Over the weekend, M-Net's The Wild Ones: Aquarium: An Aquatic Life gave some airtime to a few of our most adorable black and white friends - African penguins and northern rockhopper penguins. We took some time out to talk to Two Oceans Aquarium Aquarist and Penguin Keeper Shanet Rutgers, revealing some of the quirks, challenges and joys of working with these little waddlers daily.
How did your passion for penguins begin?
Shanet: It started when I was a volunteer at the Aquarium. I volunteered for about eight years, and during this time I did all sorts of behind-the-scenes activities. One day I decided to help out with the penguins and once I had the chance to work with them my passion just grew.
All the birds have their own personality and they are all different in their own special way. They've all got different ways of walking, of braying - even the way they look at you and react when you approach them is quirky. Everything about each individual penguin is unique and you start to love them more once you get to know them.
You need to have lots of patience when you are working with a penguin or any animal. You also need to take things slow and realise that you have to do things on the animal's terms and take time to build their trust. It's a really rewarding experience once they are used to you, and you are then able to interact with them.
What's the best part of your workday?
Shanet: It must be walking the rockhopper penguins! This is when we walk the penguins from the Penguin Exhibit upstairs where they normally stay to the outside pool every morning*, which is where they can swim and exercise for about six or seven hours.
In the afternoon we get to walk them back, which is lovely because our visitors tend to join the waddle back up to their exhibit and the penguins really like this chance to entertain people and get up to mischief at this time too.
*Sometimes referred to as the "old seal pool", this is visible through the window of the I&J Children's Play Centre. This is a temporary arrangement, and the penguins will be walked to the roof to swim in the Kelp Forest Exhibit once it reopens.
Have you ever lost a penguin during a waddle?
Shanet: I did. Haha... Yeah I did lose a penguin once, but it was just because he was naughty and hid behind the seal coin-machine on the ramp.
Penguins mate for life, any cute romances?
Teddy and Wallace
Shanet: Teddy is our oldest rockhopper penguin and when he had an eye operation we had to separate him from the other birds that were attacking him. During the healing process, we placed a small pen on the beach to isolate him - he could still see the other penguins, but it was covered to only allow a little light in.
Somehow, and we still haven't figured it out, Wallace would always find her way into the enclosure in the evenings. The enclosure was only a few centimetres across, small enough for just one penguin, but she would squeeze her way in next to Teddy every night.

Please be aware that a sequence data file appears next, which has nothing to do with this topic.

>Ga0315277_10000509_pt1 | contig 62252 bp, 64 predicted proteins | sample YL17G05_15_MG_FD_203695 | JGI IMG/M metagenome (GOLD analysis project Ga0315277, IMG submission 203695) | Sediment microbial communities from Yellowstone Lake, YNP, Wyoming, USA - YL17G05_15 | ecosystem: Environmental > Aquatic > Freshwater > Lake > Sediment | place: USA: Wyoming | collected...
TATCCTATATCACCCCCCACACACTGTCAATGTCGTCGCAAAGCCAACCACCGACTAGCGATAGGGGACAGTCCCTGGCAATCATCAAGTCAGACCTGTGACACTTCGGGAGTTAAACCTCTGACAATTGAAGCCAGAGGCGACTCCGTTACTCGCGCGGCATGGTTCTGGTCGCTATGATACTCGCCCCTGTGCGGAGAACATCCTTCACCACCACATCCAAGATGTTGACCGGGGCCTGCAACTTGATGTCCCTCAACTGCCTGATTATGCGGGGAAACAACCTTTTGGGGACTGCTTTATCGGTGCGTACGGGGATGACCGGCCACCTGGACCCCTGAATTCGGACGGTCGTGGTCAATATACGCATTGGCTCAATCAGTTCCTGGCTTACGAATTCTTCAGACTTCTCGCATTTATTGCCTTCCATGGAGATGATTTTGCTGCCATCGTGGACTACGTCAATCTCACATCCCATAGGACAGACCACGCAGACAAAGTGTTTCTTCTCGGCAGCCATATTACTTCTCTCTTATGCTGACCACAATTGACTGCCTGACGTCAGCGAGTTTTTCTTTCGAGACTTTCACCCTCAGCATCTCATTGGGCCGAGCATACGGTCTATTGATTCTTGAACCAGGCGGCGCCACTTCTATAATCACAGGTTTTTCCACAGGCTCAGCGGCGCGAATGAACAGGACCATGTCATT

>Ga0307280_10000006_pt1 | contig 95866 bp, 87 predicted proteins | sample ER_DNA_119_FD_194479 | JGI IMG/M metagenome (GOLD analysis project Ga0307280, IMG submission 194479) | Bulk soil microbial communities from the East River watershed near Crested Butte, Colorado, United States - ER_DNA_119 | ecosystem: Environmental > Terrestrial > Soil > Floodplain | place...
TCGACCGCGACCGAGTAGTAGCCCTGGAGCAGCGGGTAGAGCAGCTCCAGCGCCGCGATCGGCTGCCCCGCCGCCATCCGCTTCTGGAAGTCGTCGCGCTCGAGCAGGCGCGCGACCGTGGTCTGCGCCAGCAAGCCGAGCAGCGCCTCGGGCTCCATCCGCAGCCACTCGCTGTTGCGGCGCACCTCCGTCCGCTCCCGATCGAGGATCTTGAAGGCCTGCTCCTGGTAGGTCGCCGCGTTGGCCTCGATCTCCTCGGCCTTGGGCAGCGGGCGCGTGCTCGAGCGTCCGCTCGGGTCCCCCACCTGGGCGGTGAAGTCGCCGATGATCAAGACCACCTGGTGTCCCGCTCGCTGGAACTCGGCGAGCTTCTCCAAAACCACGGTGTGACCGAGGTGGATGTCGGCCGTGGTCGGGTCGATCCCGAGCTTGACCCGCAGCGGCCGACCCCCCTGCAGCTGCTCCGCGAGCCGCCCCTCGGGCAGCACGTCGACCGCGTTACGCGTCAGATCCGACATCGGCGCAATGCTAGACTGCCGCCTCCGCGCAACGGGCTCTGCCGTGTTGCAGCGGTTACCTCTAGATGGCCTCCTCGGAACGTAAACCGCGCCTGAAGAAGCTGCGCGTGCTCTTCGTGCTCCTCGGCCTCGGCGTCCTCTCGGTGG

Alex and Nikki
Shanet: Alex and Nikki are a rockhopper same-sex couple who are adorable together, always protecting each other even though one always tries to be dominant. We have tried to separate them in the past, enclosing one of the males with a single female, but they always found their way back to each other.
What is particularly cute about them is that because male rockhoppers are the ones who build the nests, they both build nests for each other when we put nesting material like lavender and reeds on the beach for them. They'll eventually merge their nests and steal material from all the other penguins to make their nest the biggest and tallest.
Bubbles and Miss Harold Custard
Shanet: Bubbles is one of the bachelors and tends to follow the females around, but for some reason, he would never follow Miss Harold Custard around. Then one morning I came onto the beach and I was looking for Harold because normally she comes running when I greet the birds.
When we looked again we found that Harold was courting Bubbles in his nest. It's very cute, she's young, full of energy and wants attention so she's always flirting with him by moving her head from left to right in front of him, digging little holes for him to see. He enjoys letting her do all the hard work and most days he will just stand there watching, but he protects her so it's very cute.
What is it like to care for a baby penguin?
Shanet: It's hard work. I don’t have kids of my own, but I feel like a baby penguin is as much work as a child. It's not just feeding them, but it's making sure that the medical care is there, that the chick is getting the right nutrition, weighing the chick regularly to track its growth, keeping the pens clean, washing towels - laundry is one of the biggest jobs in penguin keeping because every time you sit somewhere or touch something you would need to either wipe down or wipe your hands.